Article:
If you should you be wondering about the whats and the hows of math heuristic methods, then you have come to the right place. In this article, we will be sharing with you 12 methods that can help solve mathematical sums the heuristic way.

If you haven’t yet known about Singapore Math or the Singapore Math Method, it is an educational approach to learning or teaching mathematics that originated from the Singapore syllabus and the teaching approaches used in Singapore schools. It emphasizes a problem-solving focus and the development of critical thinking skills which incorporate learning mathematics skills with math heuristic methods.

**Singapore Math Curriculum**

In the Singapore Math curriculum, the heuristic approach refers to problem-solving strategies or techniques that students can use to solve mathematical problems. These heuristics are designed to help students strategize and solve problems systematically and efficiently. They provide a structured framework for students to think through and to analyze the given problems, thus encouraging them to think creatively, logically and independently.

Learning math heuristic methods is essential especially when solving the difficult word problems in Singapore MOE schools’ Mathematics Paper 2. In order to perform their best, top students who have an understanding of such methods are able to have the advantage of solving the more challenging sums that appear at the end of the paper. It is also crucial that students pick up some of these math heuristic methods from young.

At Seriously Addictively Math – HOUGANG (**S.A.M. Hougang**), we show these strategies at early ages, at levels they can understand and be challenged so that the math heuristic methods do not baffle them when such solution methods will be offered to them at later years.

We adapt 12 commonly taught Singapore Math heuristic methods that students can learn to master and apply when attempting problem sums.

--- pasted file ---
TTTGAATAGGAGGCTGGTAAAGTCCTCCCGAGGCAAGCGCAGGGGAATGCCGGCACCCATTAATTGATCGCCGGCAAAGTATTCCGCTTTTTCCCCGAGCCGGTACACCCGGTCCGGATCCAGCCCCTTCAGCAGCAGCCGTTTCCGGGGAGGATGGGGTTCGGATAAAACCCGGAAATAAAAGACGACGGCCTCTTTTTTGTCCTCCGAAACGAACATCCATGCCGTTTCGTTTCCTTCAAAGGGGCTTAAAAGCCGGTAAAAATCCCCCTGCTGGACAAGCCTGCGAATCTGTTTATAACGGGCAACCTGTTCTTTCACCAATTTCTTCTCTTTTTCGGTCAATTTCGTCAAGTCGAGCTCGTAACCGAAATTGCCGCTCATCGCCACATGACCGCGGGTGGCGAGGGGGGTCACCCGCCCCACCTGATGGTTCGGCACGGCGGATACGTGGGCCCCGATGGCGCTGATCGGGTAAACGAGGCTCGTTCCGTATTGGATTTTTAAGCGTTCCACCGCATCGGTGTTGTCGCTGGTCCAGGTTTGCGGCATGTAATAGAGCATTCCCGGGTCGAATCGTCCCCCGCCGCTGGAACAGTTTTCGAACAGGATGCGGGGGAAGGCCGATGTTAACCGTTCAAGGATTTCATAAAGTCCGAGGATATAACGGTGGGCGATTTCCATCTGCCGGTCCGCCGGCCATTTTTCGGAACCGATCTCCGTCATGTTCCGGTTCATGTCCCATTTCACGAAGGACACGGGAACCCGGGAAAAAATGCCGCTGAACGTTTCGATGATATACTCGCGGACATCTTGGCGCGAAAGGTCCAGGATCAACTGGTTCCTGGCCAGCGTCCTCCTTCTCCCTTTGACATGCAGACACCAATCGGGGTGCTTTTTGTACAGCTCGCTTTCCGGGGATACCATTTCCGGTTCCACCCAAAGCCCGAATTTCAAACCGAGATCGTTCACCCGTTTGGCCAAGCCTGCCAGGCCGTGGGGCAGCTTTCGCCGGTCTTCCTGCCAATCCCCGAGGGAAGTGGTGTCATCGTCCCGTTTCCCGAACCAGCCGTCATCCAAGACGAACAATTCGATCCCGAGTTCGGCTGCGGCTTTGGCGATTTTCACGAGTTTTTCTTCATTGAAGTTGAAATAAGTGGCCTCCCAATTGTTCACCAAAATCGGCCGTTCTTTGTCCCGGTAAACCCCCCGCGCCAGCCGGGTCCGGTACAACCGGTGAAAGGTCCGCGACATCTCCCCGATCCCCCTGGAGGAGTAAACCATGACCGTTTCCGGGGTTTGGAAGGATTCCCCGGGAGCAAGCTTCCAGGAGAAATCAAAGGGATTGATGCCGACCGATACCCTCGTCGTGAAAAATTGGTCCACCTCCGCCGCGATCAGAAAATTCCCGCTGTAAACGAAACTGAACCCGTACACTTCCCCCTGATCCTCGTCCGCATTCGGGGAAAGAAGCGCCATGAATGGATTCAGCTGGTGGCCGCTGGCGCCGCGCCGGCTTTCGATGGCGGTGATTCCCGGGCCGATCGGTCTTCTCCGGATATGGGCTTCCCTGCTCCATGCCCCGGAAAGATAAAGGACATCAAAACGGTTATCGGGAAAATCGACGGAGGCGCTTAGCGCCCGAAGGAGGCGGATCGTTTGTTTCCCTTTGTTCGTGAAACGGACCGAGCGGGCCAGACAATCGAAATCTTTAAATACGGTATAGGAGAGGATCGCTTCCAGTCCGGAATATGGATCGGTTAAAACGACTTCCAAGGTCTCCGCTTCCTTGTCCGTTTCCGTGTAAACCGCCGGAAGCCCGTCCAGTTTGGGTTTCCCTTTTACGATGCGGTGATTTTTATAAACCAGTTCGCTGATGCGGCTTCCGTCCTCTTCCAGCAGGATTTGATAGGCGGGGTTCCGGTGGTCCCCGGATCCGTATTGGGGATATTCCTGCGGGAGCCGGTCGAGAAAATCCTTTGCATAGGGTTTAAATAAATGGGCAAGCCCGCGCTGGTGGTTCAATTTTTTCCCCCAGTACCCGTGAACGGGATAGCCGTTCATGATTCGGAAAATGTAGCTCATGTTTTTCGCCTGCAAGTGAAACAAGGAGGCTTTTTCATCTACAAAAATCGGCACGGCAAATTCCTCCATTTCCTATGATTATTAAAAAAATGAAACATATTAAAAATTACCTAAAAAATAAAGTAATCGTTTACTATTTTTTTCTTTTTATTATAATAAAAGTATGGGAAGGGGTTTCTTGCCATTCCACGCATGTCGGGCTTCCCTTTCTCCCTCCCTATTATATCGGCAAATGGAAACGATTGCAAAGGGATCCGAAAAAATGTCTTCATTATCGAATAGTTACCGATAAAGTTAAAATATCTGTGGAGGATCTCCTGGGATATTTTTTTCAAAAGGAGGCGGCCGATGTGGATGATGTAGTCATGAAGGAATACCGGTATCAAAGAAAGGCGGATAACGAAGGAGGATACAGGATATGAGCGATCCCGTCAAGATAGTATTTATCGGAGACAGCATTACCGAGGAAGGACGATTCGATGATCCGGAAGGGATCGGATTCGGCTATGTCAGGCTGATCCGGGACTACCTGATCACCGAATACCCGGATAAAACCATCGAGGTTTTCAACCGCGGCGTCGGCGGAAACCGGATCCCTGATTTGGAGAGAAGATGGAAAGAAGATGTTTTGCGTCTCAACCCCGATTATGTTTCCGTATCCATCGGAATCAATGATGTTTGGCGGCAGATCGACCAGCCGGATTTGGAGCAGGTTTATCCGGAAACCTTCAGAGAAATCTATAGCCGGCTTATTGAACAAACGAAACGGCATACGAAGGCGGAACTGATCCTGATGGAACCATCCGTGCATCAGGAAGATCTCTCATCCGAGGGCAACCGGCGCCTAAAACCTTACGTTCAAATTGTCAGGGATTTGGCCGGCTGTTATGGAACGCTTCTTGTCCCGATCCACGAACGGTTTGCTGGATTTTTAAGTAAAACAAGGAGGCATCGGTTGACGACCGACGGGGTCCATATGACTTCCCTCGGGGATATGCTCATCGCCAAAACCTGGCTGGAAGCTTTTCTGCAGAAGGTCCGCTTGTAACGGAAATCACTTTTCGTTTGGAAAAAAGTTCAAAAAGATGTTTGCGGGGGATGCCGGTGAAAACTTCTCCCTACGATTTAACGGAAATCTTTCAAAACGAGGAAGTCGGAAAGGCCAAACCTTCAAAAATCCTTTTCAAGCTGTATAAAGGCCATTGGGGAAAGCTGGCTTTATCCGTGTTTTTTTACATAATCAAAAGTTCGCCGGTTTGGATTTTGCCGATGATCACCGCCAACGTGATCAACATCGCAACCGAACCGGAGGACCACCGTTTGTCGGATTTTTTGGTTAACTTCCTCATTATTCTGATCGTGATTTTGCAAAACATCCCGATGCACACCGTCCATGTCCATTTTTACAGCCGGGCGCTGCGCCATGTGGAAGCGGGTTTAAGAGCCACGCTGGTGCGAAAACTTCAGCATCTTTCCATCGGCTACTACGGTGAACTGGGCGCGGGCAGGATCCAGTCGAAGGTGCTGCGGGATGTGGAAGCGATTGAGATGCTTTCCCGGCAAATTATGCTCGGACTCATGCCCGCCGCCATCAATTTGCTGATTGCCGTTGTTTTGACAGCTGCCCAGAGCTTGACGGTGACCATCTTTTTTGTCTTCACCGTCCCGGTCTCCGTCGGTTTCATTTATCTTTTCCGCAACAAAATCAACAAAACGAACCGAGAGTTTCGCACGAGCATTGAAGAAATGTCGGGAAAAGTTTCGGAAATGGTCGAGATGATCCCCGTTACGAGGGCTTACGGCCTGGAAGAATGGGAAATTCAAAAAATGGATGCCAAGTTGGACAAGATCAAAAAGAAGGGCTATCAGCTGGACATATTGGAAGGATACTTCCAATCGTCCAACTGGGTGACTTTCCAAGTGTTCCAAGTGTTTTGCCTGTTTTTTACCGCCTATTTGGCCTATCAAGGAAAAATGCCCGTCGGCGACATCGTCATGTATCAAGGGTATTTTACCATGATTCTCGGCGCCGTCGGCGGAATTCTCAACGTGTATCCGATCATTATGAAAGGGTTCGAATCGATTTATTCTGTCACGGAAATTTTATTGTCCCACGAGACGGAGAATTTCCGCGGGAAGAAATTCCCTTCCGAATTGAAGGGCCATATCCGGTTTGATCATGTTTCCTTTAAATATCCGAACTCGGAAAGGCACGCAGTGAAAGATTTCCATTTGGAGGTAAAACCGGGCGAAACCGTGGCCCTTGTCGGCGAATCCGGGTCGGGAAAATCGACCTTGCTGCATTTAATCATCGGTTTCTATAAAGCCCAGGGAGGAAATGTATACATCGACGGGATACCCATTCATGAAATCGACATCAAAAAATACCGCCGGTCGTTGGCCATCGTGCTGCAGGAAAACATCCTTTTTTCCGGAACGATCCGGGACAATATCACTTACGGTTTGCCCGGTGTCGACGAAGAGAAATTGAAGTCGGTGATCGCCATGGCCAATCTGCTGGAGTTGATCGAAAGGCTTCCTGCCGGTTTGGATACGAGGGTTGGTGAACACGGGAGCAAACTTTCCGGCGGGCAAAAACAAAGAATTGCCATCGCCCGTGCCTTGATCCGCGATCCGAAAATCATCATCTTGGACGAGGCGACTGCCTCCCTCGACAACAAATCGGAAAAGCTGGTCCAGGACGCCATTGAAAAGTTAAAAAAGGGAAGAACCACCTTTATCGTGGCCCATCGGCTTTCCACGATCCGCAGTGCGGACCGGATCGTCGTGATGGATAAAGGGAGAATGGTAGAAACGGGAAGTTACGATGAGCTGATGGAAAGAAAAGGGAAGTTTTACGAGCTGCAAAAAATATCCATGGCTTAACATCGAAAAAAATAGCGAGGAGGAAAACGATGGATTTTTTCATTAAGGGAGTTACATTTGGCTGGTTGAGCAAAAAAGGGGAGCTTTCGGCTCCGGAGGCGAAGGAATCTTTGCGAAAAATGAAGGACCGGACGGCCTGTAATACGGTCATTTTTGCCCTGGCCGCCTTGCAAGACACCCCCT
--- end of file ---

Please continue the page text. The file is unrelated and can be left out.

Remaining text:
**The 12 Math Heuristic Method**

**1. Model Drawing:**

This strategy involves drawing visual representations or diagrams to help students understand and solve word problems. By representing the problem visually, students can better visualize the relationships and identify the necessary mathematical operations.

### 2**. Guess and Check:**

This math heuristic method encourages students to make an initial guess or estimate and then check if their guess satisfies the conditions of the problem. If the guess is incorrect, students modify their guess until they find the correct answer.

**3. Work Backwards:**

In this approach, students start with the final outcome of a problem and work backwards step by step to determine the initial conditions or values. It helps students break down complex problems into smaller, more manageable steps.

**4. Systematic Listing:**

This math heuristic method involves creating a systematic list or table to organize information and possibilities. It helps students organize their thoughts and prevent overlooking potential solutions or combinations.

**5. Make a Supposition:**

Here it involves making an educated guess or supposition to simplify a problem. By assuming a value or condition, students can explore the problem and derive a solution more easily.

**6. Look for Patterns:**

This strategy encourages students to look for patterns or regularities in numbers, shapes, or operations. By identifying patterns, students can make predictions, generalize rules, and solve problems more efficiently.

**7. Before-After Concept:**

This math heuristic method is applied where the questions show there is a change resulting in a ‘before’ situation and an ‘after’ situation. One will need compare the two situations in order to understand the question fully and find a way to solve it. At best, the method is combined with the model drawing method (Number 1).

**8. Act it Out:**